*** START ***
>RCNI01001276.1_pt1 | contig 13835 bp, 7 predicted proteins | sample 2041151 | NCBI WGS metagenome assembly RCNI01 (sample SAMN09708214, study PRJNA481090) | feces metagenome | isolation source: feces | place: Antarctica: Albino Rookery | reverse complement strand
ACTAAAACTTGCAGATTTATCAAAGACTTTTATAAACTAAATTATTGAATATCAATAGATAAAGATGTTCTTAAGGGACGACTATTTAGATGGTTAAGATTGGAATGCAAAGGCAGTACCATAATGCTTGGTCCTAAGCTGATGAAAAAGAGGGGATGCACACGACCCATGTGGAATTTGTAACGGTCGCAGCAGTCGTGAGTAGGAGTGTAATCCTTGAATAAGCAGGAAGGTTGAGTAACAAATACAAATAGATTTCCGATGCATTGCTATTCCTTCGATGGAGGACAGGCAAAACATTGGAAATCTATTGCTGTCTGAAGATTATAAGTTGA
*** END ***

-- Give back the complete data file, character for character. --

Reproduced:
>RCNI01001276.1_pt1 | contig 13835 bp, 7 predicted proteins | sample 2041151 | NCBI WGS metagenome assembly RCNI01 (sample SAMN09708214, study PRJNA481090) | feces metagenome | isolation source: feces | place: Antarctica: Albino Rookery | reverse complement strand
ACTAAAACTTGCAGATTTATCAAAGACTTTTATAAACTAAATTATTGAATATCAATAGATAAAGATGTTCTTAAGGGACGACTATTTAGATGGTTAAGATTGGAATGCAAAGGCAGTACCATAATGCTTGGTCCTAAGCTGATGAAAAAGAGGGGATGCACACGACCCATGTGGAATTTGTAACGGTCGCAGCAGTCGTGAGTAGGAGTGTAATCCTTGAATAAGCAGGAAGGTTGAGTAACAAATACAAATAGATTTCCGATGCATTGCTATTCCTTCGATGGAGGACAGGCAAAACATTGGAAATCTATTGCTGTCTGAAGATTATAAGTTGA